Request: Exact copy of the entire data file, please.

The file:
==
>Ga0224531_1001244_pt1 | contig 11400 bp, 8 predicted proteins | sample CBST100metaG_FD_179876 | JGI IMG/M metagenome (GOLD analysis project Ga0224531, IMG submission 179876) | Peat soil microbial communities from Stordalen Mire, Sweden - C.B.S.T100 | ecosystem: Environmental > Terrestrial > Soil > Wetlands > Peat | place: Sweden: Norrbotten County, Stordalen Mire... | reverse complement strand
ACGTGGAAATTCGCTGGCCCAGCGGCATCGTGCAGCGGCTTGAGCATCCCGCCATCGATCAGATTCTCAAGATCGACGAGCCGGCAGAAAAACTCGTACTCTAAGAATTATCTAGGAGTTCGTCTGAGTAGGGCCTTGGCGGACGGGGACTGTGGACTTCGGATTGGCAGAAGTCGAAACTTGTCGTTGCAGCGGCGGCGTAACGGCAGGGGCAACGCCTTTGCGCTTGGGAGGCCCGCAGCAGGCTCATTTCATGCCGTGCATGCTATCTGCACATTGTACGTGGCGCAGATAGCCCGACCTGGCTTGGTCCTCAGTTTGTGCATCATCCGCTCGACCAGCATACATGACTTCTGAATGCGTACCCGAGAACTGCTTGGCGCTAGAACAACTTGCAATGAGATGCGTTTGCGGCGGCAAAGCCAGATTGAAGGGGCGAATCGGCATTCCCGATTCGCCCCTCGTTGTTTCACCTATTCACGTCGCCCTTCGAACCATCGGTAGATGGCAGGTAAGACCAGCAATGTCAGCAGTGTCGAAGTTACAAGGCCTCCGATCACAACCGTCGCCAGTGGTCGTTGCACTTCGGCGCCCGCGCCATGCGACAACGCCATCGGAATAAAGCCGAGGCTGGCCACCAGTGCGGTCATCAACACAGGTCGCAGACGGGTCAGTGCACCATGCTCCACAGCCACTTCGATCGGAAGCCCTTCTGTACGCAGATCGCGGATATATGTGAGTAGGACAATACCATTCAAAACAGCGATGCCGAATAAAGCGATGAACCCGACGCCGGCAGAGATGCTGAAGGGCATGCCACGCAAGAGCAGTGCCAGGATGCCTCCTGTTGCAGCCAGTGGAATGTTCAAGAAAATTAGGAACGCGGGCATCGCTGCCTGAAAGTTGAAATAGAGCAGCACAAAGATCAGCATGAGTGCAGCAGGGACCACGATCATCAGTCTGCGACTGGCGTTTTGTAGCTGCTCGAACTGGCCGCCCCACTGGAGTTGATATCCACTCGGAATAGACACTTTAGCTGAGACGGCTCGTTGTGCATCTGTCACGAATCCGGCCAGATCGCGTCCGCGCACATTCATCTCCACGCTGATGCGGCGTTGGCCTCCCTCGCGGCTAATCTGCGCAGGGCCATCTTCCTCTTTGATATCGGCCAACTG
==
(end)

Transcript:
>Ga0224531_1001244_pt1 | contig 11400 bp, 8 predicted proteins | sample CBST100metaG_FD_179876 | JGI IMG/M metagenome (GOLD analysis project Ga0224531, IMG submission 179876) | Peat soil microbial communities from Stordalen Mire, Sweden - C.B.S.T100 | ecosystem: Environmental > Terrestrial > Soil > Wetlands > Peat | place: Sweden: Norrbotten County, Stordalen Mire... | reverse complement strand
ACGTGGAAATTCGCTGGCCCAGCGGCATCGTGCAGCGGCTTGAGCATCCCGCCATCGATCAGATTCTCAAGATCGACGAGCCGGCAGAAAAACTCGTACTCTAAGAATTATCTAGGAGTTCGTCTGAGTAGGGCCTTGGCGGACGGGGACTGTGGACTTCGGATTGGCAGAAGTCGAAACTTGTCGTTGCAGCGGCGGCGTAACGGCAGGGGCAACGCCTTTGCGCTTGGGAGGCCCGCAGCAGGCTCATTTCATGCCGTGCATGCTATCTGCACATTGTACGTGGCGCAGATAGCCCGACCTGGCTTGGTCCTCAGTTTGTGCATCATCCGCTCGACCAGCATACATGACTTCTGAATGCGTACCCGAGAACTGCTTGGCGCTAGAACAACTTGCAATGAGATGCGTTTGCGGCGGCAAAGCCAGATTGAAGGGGCGAATCGGCATTCCCGATTCGCCCCTCGTTGTTTCACCTATTCACGTCGCCCTTCGAACCATCGGTAGATGGCAGGTAAGACCAGCAATGTCAGCAGTGTCGAAGTTACAAGGCCTCCGATCACAACCGTCGCCAGTGGTCGTTGCACTTCGGCGCCCGCGCCATGCGACAACGCCATCGGAATAAAGCCGAGGCTGGCCACCAGTGCGGTCATCAACACAGGTCGCAGACGGGTCAGTGCACCATGCTCCACAGCCACTTCGATCGGAAGCCCTTCTGTACGCAGATCGCGGATATATGTGAGTAGGACAATACCATTCAAAACAGCGATGCCGAATAAAGCGATGAACCCGACGCCGGCAGAGATGCTGAAGGGCATGCCACGCAAGAGCAGTGCCAGGATGCCTCCTGTTGCAGCCAGTGGAATGTTCAAGAAAATTAGGAACGCGGGCATCGCTGCCTGAAAGTTGAAATAGAGCAGCACAAAGATCAGCATGAGTGCAGCAGGGACCACGATCATCAGTCTGCGACTGGCGTTTTGTAGCTGCTCGAACTGGCCGCCCCACTGGAGTTGATATCCACTCGGAATAGACACTTTAGCTGAGACGGCTCGTTGTGCATCTGTCACGAATCCGGCCAGATCGCGTCCGCGCACATTCATCTCCACGCTGATGCGGCGTTGGCCTCCCTCGCGGCTAATCTGCGCAGGGCCATCTTCCTCTTTGATATCGGCCAACTG